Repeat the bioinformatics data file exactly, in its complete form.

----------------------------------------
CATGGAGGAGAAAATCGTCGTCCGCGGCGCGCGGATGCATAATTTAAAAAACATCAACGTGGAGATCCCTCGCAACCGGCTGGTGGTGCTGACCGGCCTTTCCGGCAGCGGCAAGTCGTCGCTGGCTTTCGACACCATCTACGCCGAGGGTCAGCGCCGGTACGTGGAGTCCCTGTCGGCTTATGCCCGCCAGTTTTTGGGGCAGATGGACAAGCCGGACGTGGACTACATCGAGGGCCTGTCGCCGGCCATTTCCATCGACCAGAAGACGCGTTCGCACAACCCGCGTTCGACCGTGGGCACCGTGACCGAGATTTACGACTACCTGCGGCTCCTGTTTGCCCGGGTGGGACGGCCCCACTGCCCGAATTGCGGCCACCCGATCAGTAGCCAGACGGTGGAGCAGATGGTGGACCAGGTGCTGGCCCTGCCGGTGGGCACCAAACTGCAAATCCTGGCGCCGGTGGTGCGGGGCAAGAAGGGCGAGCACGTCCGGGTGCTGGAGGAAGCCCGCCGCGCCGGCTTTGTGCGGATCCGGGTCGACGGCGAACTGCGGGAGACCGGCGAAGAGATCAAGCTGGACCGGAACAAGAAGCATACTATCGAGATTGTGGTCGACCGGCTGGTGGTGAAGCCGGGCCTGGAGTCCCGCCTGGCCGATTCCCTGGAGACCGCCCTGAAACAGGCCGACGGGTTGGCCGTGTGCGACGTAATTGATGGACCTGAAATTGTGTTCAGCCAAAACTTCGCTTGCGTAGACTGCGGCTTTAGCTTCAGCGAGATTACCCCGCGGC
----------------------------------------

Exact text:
CATGGAGGAGAAAATCGTCGTCCGCGGCGCGCGGATGCATAATTTAAAAAACATCAACGTGGAGATCCCTCGCAACCGGCTGGTGGTGCTGACCGGCCTTTCCGGCAGCGGCAAGTCGTCGCTGGCTTTCGACACCATCTACGCCGAGGGTCAGCGCCGGTACGTGGAGTCCCTGTCGGCTTATGCCCGCCAGTTTTTGGGGCAGATGGACAAGCCGGACGTGGACTACATCGAGGGCCTGTCGCCGGCCATTTCCATCGACCAGAAGACGCGTTCGCACAACCCGCGTTCGACCGTGGGCACCGTGACCGAGATTTACGACTACCTGCGGCTCCTGTTTGCCCGGGTGGGACGGCCCCACTGCCCGAATTGCGGCCACCCGATCAGTAGCCAGACGGTGGAGCAGATGGTGGACCAGGTGCTGGCCCTGCCGGTGGGCACCAAACTGCAAATCCTGGCGCCGGTGGTGCGGGGCAAGAAGGGCGAGCACGTCCGGGTGCTGGAGGAAGCCCGCCGCGCCGGCTTTGTGCGGATCCGGGTCGACGGCGAACTGCGGGAGACCGGCGAAGAGATCAAGCTGGACCGGAACAAGAAGCATACTATCGAGATTGTGGTCGACCGGCTGGTGGTGAAGCCGGGCCTGGAGTCCCGCCTGGCCGATTCCCTGGAGACCGCCCTGAAACAGGCCGACGGGTTGGCCGTGTGCGACGTAATTGATGGACCTGAAATTGTGTTCAGCCAAAACTTCGCTTGCGTAGACTGCGGCTTTAGCTTCAGCGAGATTACCCCGCGGC